Greenest in Canada
Okanagan College’s reputation as an organization focused on sustainable building has spread nationally and internationally over the past several years and is likely to continue to grow as projects such as the new Trades Complex at the Kelowna campus come on stream.
In April 2016 Corporate Knights Magazine named the Jim Pattison Centre of Excellence in Sustainable Building Technologies and Renewable Energy Conservation at the College’s Penticton campus as the most sustainable building in Canada’s post-secondary sector.
The building was in good company – UBC Vancouver’s Centre for Interactive Research on Sustainability was the silver medalist according to the judges, who had started with a long list of more than 200 buildings to consider. Dalhousie University’s Mona Campbell building won bronze.
“When the news came out it was a surprise to us,” admits Okanagan College President Jim Hamilton. “Not because of the recognition, because we know this is a very special building that celebrates sustainability. It was a surprise because we weren’t aware that we were being included in the assessment.”
The Centre of Excellence has earned a number of awards and recognition since it opened in 2011. Before the nod from Corporate Knights, the building was accredited as a LEED (Leadership in Energy and Environmental Design) Platinum project: the largest structure of its type in B.C.’s interior to achieve the designation.
While the Centre of Excellence has helped push builders and architects to reconsider how projects can incorporate sustainable and environmentally-sensitive practices and approaches within responsible budgets, the College’s Trades Complex project will continue that inspirational direction.
"When the College undertook this project starting in 2012 it wanted to demonstrate that a combination of renovations to the existing built structure and construction of a major new building could incorporate principles of sustainability and environmental responsibility,” explains Roy Daykin, Vice President of Employee and Corporate Services at Okanagan College. “Too often, people think that really green projects have to be those that are being built from scratch. Our instructors and students loved the existing trades shop space, but it was outdated, inefficient, poorly ventilated, underinsulated and – quite frankly – an energy embarrassment.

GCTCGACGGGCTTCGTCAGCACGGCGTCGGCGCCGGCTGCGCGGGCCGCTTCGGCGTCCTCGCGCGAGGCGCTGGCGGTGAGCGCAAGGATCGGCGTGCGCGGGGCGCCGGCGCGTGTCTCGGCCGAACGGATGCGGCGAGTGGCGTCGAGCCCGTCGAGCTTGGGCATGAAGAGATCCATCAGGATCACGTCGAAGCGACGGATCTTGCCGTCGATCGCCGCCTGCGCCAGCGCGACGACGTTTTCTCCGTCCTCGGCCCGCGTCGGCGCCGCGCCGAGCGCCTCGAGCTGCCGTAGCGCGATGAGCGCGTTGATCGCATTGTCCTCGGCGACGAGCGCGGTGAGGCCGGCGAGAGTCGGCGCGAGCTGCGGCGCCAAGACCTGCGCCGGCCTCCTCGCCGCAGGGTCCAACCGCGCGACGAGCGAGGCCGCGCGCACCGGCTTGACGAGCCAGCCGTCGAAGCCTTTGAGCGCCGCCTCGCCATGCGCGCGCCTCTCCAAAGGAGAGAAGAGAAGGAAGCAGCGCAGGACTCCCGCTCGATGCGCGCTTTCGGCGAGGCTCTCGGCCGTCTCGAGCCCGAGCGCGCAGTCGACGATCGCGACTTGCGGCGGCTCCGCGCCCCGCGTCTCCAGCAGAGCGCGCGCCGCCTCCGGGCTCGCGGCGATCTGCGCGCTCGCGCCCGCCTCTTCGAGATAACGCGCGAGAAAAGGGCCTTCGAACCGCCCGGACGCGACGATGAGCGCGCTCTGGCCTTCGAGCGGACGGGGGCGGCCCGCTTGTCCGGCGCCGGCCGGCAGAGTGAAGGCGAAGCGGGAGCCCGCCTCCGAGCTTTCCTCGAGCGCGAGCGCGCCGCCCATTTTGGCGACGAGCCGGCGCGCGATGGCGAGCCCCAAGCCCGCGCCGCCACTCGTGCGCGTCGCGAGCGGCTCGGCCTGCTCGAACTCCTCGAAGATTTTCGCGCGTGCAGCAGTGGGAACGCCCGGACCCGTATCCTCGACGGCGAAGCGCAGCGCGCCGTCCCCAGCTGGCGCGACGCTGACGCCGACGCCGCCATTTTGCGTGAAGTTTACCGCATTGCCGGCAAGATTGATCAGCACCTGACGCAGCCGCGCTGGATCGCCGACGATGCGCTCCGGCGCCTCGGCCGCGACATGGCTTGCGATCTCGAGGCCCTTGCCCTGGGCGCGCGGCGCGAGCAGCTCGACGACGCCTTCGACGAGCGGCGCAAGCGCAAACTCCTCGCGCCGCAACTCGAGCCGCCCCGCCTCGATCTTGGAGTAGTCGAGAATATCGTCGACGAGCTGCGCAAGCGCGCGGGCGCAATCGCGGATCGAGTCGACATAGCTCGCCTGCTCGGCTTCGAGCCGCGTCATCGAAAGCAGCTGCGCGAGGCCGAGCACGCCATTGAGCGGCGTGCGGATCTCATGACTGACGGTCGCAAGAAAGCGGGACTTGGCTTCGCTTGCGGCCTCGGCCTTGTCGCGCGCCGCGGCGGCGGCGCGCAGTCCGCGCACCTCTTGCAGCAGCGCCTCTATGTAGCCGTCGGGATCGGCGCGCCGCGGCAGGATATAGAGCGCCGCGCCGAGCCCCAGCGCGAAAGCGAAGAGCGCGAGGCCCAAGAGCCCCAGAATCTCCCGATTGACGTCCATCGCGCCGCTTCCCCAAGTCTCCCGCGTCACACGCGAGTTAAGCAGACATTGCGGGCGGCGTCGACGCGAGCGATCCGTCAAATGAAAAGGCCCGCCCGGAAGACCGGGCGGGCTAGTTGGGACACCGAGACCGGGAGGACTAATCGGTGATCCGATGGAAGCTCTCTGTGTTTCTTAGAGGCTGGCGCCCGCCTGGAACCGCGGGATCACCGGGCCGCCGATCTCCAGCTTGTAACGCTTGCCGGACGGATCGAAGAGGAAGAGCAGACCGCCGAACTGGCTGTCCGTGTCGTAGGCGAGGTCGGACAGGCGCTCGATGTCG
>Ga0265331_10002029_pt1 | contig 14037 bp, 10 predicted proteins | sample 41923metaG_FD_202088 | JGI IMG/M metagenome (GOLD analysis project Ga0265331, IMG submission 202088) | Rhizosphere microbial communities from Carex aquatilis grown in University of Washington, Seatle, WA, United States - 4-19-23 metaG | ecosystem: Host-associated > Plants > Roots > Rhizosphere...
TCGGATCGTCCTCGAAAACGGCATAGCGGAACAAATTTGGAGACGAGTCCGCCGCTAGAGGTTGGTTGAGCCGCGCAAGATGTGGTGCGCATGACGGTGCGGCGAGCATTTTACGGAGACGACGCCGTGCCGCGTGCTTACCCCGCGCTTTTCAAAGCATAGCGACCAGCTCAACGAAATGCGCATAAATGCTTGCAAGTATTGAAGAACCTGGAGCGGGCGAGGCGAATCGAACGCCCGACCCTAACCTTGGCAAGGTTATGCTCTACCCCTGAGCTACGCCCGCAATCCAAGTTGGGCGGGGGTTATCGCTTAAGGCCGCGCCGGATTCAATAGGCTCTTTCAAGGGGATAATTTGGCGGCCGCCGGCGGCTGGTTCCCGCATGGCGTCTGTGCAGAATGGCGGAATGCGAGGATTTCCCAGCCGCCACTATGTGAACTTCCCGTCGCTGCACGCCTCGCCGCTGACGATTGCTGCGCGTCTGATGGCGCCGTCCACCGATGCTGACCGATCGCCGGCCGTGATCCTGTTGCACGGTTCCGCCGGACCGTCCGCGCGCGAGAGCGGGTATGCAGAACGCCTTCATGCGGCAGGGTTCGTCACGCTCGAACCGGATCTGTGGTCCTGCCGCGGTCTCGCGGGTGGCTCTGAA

“So we set out, with our architects, engineers, builders, and staff to renovate those shops to bring them to 21st century standards. At the same time, we focused our new building on the highest possible environmental standards, building to LEED Platinum standards and incorporating the approaches of the Living Building Challenge.
“Our goal is to be energy neutral or as close to that as possible, which is a bigger challenge than you might think because of the power demand associated with the trades shops and the equipment they contain.”
One of the many things the College has done to help it achieve its target is to develop a large photovoltaic solar array to generate power. The 973 solar panels on the roof of the heavy equipment canopy produce an average 1,103 kilowatt hours of energy per day during the summer. The 194 kW electrical solar photovoltaic array system is the second largest in the province on a post-secondary building. The largest array can be found just a few miles south, on the College’s Centre of Excellence in Penticton.
The College’s dedication to environmental sustainability doesn’t just focus on construction and renovation. Over the past several years, the College has been looking for gains in other areas – metering power usage, installing more efficient equipment, trying to get people to think differently about energy consumption.
It’s working. The energy consumption per square metre of buildings at the College’s four campuses has dropped by more than 30 per cent in the past eight years. And in its most recent Strategic Plan, the College identified sustainability as one of its key directions.
“We’ve had architects, engineers, and builders come from around the globe to look at what we’re doing. Our approach has influenced changes in some municipal building bylaws and I believe – I hope – that it has inspired other organizations to think about how they can incorporate sustainability into their construction and renovation projects,” says Hamilton.
“Where the impact of what we’re doing really struck me though, was when one of our construction project managers boasted that he had started a project driving to work every day in three-quarter ton truck but he ended up commuting to and from the site in a Prius as he realized the impact that small changes can have.”